The greatest reality show on dirt
Cord McCoy is a reality TV star.
He and his brother Jet made it to CBS' "The Amazing Race" Season 16 finale. And after finishing second and earning fan-favorite status, the McCoys landed a spot on the show's 18th season, "The Amazing Race: Unfinished Business," where they finished sixth.
But the title might be more fitting for his day job.
We're talking about his bull riding gig -- in the Professional Bull Riders' Built Ford Tough Series, a reality show waiting to happen complete with plenty of "Amazing Race"-like reality theater.
"There are a lot of similarities," McCoy said. "We have a lot of travel as professional bull riders, and every time we get to one of these events there is a challenge. But it usually weighs about 1,800 pounds here."
Known as "the toughest eight seconds in sports," PBR has a propensity for creating TV gold. More than 100 million viewers worldwide tune in to watch a guy risking limb and life on the back of a 2,000-pound animal that just wants to catapult him somewhere in less than eight seconds -- with only a padded vest and a 10-gallon hat to protect the human from the bull's residual anger.
And consider these reality TV staples:
A race for the cash: At the PBR Built Ford Tough World Finals in Las Vegas on Wednesday through Sunday, 40 of the best bull riders from all over the world will compete for $1 million.
What's the catch? On the PBR tour, money isn't guaranteed. The riders are responsible for their hotel accommodations and their transportation to and from the event along with all the other expenses that come with moving around so much. And if any of those things goes wrong and a rider can't make it to the event, he gets nothing for his efforts. You have to earn your way in this sport. And that sets it apart in the riders' eyes.
"We have the opportunity to win lots of money, but we also have the opportunity to waste lots of money, so we take care of what we make because it's not a guaranteed paycheck," said Austin Meier, who sits fourth in the BFTS standings and was featured on the short-lived CMT show "Posse."
"It ain't like other sports where you stub your toe and you're out for six months and you still get paid millions. If we get hurt, we're out six months, we don't make a dime. And that is why we handle our business and we take care of what we make."
The quirky entertainer who opens the show and warms up the crowd: Yeah, the PBR has that covered.
Flint Rasmussen has been painting his face with clown makeup and dancing around arenas for the PBR for the past six years. A former high school teacher and football coach from Montana, Rasmussen spent his summers and weekends touring as a rodeo clown. He gave up teaching to be a full-time entertainer in 1996 and since has become the premier entertainer on the bull-riding circuit. And he said he feels right at home.
"I fit what they are trying to accomplish here," Rasmussen said. "There will always be tradition here, the whole cowboy thing will always be tradition, but it is a little more edgy. What I do out there, the singing, the dancing, the crowd involvement -- it is like a concert tour. I always want to be a rock star, and this is the closest I'll get."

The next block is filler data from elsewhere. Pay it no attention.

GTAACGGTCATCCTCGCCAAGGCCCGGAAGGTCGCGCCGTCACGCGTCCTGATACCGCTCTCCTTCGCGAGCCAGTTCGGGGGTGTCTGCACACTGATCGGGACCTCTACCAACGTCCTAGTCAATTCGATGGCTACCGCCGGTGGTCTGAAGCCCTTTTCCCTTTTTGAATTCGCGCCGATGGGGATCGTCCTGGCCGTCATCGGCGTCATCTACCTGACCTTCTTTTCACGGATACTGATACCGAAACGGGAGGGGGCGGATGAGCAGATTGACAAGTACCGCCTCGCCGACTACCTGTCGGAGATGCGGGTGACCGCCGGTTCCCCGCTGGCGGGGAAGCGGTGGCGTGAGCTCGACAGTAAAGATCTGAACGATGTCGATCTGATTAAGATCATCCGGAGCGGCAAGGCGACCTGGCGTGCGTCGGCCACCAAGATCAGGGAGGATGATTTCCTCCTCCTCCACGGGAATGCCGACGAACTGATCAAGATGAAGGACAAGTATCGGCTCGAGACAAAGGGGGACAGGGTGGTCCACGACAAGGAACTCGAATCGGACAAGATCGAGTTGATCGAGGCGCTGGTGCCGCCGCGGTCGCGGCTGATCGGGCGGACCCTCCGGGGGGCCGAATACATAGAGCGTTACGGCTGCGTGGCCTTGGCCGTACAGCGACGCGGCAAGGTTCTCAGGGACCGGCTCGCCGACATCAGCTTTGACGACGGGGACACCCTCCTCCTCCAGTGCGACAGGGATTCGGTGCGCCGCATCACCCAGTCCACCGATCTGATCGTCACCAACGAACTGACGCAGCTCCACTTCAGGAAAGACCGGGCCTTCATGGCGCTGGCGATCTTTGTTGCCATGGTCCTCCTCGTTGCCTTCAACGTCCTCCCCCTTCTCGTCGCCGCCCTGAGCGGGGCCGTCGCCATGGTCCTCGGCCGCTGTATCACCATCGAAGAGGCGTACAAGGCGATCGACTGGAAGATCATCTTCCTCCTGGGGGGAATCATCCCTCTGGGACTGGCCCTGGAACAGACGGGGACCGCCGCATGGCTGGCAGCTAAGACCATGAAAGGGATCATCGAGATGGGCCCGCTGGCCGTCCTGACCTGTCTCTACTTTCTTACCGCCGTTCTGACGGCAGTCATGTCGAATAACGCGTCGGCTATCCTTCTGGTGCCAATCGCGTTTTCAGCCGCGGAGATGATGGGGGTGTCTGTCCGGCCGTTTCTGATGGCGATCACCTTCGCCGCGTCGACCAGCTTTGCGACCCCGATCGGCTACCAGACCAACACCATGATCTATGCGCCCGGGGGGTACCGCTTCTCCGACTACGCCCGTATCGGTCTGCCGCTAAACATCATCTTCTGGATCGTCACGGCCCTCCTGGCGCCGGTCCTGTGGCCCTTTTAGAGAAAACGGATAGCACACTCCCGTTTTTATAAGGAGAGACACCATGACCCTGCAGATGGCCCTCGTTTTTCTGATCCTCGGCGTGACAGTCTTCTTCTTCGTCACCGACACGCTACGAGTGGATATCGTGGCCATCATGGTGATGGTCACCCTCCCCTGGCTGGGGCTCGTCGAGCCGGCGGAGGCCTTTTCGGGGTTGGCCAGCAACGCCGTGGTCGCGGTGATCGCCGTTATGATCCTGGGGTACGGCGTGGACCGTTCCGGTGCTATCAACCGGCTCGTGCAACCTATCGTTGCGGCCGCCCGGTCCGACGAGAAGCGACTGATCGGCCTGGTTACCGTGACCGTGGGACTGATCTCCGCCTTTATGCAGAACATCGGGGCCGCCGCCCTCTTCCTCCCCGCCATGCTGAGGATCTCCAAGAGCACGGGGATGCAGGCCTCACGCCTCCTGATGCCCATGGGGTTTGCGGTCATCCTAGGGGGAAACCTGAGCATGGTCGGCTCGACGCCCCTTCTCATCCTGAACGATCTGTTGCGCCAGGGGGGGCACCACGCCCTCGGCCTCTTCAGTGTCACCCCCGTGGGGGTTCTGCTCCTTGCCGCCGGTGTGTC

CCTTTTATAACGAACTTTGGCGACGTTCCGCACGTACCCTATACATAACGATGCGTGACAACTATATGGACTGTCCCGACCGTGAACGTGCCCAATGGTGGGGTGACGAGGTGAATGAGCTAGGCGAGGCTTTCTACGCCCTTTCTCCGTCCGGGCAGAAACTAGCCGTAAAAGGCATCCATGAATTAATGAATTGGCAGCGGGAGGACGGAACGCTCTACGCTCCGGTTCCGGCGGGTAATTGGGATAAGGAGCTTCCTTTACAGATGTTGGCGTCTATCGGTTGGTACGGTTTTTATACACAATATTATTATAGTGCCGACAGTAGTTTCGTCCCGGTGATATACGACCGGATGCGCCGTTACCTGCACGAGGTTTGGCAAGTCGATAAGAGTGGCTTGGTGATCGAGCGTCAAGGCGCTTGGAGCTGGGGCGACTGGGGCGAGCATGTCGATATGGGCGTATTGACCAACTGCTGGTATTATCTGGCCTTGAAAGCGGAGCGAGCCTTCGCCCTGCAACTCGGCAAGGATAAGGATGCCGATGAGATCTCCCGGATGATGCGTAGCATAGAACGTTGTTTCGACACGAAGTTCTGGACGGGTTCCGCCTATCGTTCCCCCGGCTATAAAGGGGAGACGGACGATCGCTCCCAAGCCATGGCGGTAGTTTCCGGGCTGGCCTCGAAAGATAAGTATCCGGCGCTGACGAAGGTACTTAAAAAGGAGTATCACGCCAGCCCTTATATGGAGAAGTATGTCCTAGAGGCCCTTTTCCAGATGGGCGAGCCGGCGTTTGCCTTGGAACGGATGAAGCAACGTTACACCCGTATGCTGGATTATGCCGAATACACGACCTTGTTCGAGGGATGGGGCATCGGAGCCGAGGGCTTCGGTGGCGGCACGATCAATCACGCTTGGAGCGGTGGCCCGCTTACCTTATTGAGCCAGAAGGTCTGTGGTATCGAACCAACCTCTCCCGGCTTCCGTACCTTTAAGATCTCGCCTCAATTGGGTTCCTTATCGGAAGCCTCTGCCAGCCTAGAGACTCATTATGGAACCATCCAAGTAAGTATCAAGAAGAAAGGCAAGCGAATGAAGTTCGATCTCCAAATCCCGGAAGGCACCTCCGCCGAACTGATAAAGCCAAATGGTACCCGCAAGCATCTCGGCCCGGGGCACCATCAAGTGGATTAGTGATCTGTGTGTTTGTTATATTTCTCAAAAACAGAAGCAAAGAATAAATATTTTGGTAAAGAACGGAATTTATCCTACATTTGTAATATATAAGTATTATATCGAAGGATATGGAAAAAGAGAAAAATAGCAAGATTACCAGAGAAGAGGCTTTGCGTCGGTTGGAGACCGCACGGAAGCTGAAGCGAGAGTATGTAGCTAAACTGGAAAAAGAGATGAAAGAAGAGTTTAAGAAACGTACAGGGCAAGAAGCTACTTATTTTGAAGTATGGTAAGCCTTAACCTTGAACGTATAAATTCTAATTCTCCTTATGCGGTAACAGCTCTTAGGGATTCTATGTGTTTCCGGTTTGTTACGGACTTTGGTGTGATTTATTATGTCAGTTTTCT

The breakout star: There is one PBR veteran who knows what it is like to reach rock-star status. Ty Murray is arguably the most famous bull rider in the history of the sport because of his contributions on and off the dirt. The rodeo veteran won just about everything there is to win on the professional rodeo circuit during his career, including winning the Professional Rodeo Cowboys Association's all-around world championship seven times.
The spin-off series: Toward the end of his riding career, Murray and 19 other bull-riding athletes broke away from the rodeo circuit to found the PBR tour, which focuses on bull riding, rodeo's most popular event. The two-time world bull-riding champion and current PBR president said the founders broke away with a worldwide television viewership in mind. He wanted the sport to be one that fans set their DVRs to record every week. He wanted a true die-hard base.
"We wanted to make this more of a followable sport," Murray said at the XL Center in Hartford, Conn., the 28th stop on the 29-city tour. "Fans could tune in to every week on TV and know they were going to see the very best guys and the very best bulls every time they tuned in."
The reality crossover: Murray is also no stranger to the reality TV circuit, either. After a stint on CMT's "Ty Murray's Celebrity Bull Riding Challenge," in which he attempted to teach such personalities as Stephen Baldwin and Vanilla Ice proper technique, Murray joined the cast of Season 8 of "Dancing with the Stars." Murray and his partner, professional dancer Chelsie Hightower, finished fourth, and the competition was enough to bring the seven-time World All-Around Rodeo Champion to his knees.
His assessment? "Brutal."
Still, not quite as brutal as PBR.
"It is dangerous every single time," he said.
Must-see reality TV.
Alecia Hamm is an editor for ESPN.com.